On a humid Wednesday morning, July 29, 1959, about a month before I was to start my junior year in Washington-Lee High School in Arlington VA (with that American history class from the world’s greatest social studies teacher of all time, Simon Korczowski ) and compose my big D Minor piano sonata (on snow days 6 months later), I rode over with my father to the barber shop (still there) in Westover in Arlington VA. This was the first morning back after we had ridden home from Kipton, Ohio on the Pennsylvania Turnpike (four tunnels then) and the Washington Post newspaper delivery hadn’t been restarted yet. Right outside the barber shop, I saw a news stand with the morning Post, and a sports banner on top, “A’s Hop on Pascual, too, 6-1” (game )
The Washington Senators, who had started out the baseball season decently, had just lost their tenth game in a row. The Kansas City Athletics had won their ninth. This had been a “late” game in the Midwest (and at the time, KCMO didn’t have DST), but somehow the Post edition at the barber shop was late enough to have all the scores. Less than ten years later I would complete graduate school in that area. Camilo Pascual had been the Nats one ace (comparable to Stephen Strasburg or Max Scherzer this year). The Senators would lose every game on a western trip (in those days, the West comprised Kansas City, Chicago, Detroit, and Cleveland), for the first time ever. The streak would end at 18 at home a week later with a second game twi-night 9-0 shutout over the Cleveland Indians, tossed by Tex Clevenger.
How well I remember baseball then – us kids even had, at one time, run a “league” in our own backyards (previous post). OK, the point of this sermon – I could “feel” I was part of something “bigger than myself.” From my earliest beginnings of hating sports, I rooted for the doomed Senators, in a representing a Nation’s capital city polarized by racial divisions that nobody would talk about, a city seriously compromised by the lack of democracy (call it “home rule”. From a self-interest viewpoint, rooting for losers like the Senators made no sense. (The Redskins didn’t do well then, either.) The Senators would do much better in the 1960 season, then suddenly move to Minnesota (where I would live 1997-2003 – funny how what goes around returns).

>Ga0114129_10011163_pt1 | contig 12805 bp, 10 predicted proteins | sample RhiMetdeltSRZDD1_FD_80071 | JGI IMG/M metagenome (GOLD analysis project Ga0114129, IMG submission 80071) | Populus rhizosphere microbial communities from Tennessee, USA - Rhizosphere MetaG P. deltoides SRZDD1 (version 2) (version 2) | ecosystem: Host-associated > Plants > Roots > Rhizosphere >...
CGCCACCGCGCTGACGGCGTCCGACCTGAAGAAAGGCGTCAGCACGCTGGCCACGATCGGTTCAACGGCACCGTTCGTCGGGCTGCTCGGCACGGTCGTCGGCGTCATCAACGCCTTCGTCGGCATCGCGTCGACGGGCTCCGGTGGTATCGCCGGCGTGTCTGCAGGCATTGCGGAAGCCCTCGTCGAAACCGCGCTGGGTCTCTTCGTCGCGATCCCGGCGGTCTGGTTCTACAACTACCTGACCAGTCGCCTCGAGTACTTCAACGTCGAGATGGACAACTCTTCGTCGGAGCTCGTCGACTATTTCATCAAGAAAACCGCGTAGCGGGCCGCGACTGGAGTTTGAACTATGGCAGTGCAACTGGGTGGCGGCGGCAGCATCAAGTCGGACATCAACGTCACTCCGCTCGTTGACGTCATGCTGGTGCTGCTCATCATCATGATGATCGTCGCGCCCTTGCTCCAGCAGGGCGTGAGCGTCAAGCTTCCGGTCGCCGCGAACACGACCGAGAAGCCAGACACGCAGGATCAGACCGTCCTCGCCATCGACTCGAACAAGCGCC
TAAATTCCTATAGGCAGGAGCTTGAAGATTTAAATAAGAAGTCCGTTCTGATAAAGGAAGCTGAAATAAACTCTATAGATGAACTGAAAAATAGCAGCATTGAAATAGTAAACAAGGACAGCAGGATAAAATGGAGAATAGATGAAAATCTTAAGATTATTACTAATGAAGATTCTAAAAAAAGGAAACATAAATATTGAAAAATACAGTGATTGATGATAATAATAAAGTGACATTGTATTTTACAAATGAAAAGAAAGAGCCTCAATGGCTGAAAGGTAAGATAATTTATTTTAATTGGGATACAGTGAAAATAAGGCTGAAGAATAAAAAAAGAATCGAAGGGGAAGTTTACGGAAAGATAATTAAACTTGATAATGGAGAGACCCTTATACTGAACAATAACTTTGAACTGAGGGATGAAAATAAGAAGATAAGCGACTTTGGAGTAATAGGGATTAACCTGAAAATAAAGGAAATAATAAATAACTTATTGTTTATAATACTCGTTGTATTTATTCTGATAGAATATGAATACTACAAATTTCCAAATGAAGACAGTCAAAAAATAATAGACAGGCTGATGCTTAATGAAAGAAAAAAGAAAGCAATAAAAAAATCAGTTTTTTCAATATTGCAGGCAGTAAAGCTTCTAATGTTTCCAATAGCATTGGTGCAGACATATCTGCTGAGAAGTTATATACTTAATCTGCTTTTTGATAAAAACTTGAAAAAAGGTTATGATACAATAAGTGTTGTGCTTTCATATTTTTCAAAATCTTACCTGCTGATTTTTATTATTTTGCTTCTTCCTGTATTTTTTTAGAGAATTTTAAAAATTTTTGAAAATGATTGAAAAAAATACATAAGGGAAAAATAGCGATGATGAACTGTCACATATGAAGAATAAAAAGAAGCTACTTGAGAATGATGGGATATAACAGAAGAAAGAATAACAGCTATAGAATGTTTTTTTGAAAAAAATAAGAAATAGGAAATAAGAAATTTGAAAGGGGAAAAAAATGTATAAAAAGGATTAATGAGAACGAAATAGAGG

I recall that I didn’t even understand how baseball worked until third grade – that balls are batted and caught or fielded. The physics (watching batted balls ricochet off the Green Monster in Fenway Park in Boston) was tantalizing. My third grade teacher and reported about my demanding too much attention and not having any feeling of affinity for my team or “group”. How often today in MLB do we hear about “team” wins when a key star player had been injured?
Let me jump to another scenario, a sermon a few weeks ago at Trinity Presbyterian Church in Arlington VA, by Judith Fulp-Eickstaedt, where she spoke of “scruffy hospitality”. She’s referring just being prepared to welcome guests in your home at any time without the necessity for ritual cleaning to perfection for company. That follows on a sermon from Oct. 27, 2012 when she talked about “radical hospitality” one day before Hurricane Sandy was due. (We had been through the power outages from the June 29 derecho). As it would happen, there was little damage or inconvenience from Sandy here – the brief period of sudden low barometric pressure (and brief high winds) actually cleared up some hip arthritis I was having – nature’s cure. I’ve heard the hospitality thing before – once being asked if I would consider using my home for a partisan fundraiser – oh, where was this coming from? Of course, the hospitality thing comes up with so many real disasters – wildfires in the west, floods in West Virginia and recently Ellicott City, MD, but we’ll come back to that.
As for incidental hospitality, most of the social gatherings I attend are in public venues, often bars and restaurants (or, depending on the group, church gyms ready for “Godly play”, or even major league sports stadiums). Not many are in private homes any more. They were a lot more common when I was growing up (and, yes, my mother cleaned for them – I remember those shrimp creole dinner parties on winter Saturday nights.)